Elbow painBy Mayo Clinic staff
Original Article: http://www.mayoclinic.com/health/elbow-pain/MY00115
Elbow pain usually isn't serious, but because you use your elbow in so many ways, elbow pain can definitely affect your life. Your elbow is a complex joint that allows you to extend and flex your forearm and rotate your hand and forearm. Most movements are a combination of these actions, and you may sometimes find it difficult to describe what exactly brings on the pain.
Most elbow pain results from overuse injuries. Many sports, hobbies and jobs require repetitive hand, wrist or arm movements. Elbow pain may occasionally be due to arthritis, but in general, your elbow joint is much less prone to wear-and-tear damage than are many other joints.
Common causes of elbow pain include:
- Broken arm
- Cubital tunnel syndrome, which occurs when the ulnar nerve on the inside of your elbow is irritated or injured
- Dislocated elbow
- Elbow fracture
- Golfer's elbow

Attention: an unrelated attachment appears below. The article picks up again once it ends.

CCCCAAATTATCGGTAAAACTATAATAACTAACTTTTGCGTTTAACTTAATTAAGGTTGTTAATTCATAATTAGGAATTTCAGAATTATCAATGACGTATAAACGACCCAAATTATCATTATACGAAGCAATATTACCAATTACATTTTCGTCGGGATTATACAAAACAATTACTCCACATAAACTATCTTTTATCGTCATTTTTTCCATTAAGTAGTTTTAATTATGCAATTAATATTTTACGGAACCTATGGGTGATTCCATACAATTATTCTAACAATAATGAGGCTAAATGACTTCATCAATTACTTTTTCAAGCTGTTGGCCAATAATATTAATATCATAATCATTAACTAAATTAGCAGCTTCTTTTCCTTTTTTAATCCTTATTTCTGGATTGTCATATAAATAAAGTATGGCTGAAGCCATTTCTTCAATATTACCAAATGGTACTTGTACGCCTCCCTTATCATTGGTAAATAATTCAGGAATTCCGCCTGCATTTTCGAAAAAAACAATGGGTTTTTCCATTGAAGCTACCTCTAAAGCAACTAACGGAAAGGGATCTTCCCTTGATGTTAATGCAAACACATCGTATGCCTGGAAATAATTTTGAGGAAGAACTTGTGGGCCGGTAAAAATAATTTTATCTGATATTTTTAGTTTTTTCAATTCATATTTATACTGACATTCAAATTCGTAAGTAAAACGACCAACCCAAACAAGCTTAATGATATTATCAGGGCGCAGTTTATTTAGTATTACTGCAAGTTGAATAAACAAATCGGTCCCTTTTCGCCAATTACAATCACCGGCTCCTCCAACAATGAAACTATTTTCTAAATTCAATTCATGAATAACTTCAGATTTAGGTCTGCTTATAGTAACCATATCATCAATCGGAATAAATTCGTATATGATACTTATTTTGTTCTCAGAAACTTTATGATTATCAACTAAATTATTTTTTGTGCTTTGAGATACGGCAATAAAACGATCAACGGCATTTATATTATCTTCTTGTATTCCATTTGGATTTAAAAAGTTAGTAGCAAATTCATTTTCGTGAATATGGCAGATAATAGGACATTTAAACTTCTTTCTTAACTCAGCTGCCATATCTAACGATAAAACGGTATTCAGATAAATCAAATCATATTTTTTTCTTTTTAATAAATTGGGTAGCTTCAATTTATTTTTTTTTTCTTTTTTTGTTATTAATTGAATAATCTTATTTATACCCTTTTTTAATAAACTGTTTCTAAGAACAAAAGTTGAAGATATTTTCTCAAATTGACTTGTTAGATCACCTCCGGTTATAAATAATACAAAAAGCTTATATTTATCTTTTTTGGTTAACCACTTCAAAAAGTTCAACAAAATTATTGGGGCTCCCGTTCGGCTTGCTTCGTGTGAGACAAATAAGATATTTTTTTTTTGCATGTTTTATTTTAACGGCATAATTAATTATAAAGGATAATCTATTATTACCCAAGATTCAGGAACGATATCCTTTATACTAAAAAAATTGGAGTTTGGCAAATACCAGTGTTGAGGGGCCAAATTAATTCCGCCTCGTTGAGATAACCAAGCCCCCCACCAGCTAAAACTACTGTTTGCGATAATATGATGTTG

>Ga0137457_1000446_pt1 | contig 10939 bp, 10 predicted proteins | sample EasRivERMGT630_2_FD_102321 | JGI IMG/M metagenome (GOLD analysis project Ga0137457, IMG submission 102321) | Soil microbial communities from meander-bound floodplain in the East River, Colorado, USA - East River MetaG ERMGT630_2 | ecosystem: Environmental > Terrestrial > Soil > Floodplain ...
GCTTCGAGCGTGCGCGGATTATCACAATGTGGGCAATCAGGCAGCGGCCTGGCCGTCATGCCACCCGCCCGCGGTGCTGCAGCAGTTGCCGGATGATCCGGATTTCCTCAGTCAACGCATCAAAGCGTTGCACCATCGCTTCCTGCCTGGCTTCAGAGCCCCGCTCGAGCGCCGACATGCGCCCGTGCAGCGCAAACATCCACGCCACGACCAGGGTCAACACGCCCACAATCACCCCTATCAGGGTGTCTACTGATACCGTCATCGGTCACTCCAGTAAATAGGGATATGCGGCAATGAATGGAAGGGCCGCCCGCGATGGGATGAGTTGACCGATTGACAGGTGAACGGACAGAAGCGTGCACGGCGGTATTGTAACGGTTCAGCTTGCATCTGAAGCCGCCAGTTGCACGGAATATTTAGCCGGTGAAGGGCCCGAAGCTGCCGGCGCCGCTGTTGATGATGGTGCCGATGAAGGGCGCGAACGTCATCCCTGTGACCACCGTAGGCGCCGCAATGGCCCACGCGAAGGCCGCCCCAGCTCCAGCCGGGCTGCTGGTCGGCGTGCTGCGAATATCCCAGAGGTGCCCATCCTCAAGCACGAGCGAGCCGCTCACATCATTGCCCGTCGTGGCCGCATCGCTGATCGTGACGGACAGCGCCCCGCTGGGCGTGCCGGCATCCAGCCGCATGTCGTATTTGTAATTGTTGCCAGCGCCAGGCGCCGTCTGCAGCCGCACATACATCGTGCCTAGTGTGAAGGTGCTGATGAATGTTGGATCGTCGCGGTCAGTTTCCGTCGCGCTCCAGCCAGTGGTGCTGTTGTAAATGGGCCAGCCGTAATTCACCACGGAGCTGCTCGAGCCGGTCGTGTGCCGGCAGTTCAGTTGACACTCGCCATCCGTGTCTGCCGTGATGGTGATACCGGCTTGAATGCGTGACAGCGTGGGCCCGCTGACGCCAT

- Ligament sprains and tears
- Little league elbow syndrome (pitcher's elbow) — an injury mainly affecting children and rapidly growing adolescents involved in throwing sports such as baseball
- Olecranon bursitis — inflammation of a small sac of fluid (olecranon bursa) on the tip of your elbow
- Osteochondritis dissecans
- Rheumatoid arthritis
- Radial tunnel syndrome, which occurs when the radial nerve becomes compressed just beyond your elbow (sometimes called resistant tennis elbow)
- Sprains and strains
- Stress fractures
- Tennis elbow
- Throwing injuries
- Trapped nerves
When to see a doctor
Seek emergency care if you have:
- An obvious deformity in your elbow
- A protruding bone
Call your doctor right away if you have:
- Severe pain, swelling and bruising around the joint
- Trouble moving your elbow normally, using your arm or turning your arm from palm up to palm down and vice versa
Schedule an office visit if you have:
- Elbow pain that doesn't improve after several days of home care
- Pain that occurs even when you're not using your arm
- Increasing redness, swelling or pain in the injured area
Most elbow pain improves with simple home treatments, such as:
- Rest. Avoid the activity that caused your injury.
- Ice. Place an ice pack on the sore area for 15 to 20 minutes three times a day.
- Compression. Use a compression bandage to reduce swelling.
- Elevation. Keep your arm elevated to help reduce swelling.
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- Wilkinson JM (expert opinion). Mayo Clinic, Rochester, Minn. Feb. 3, 2013.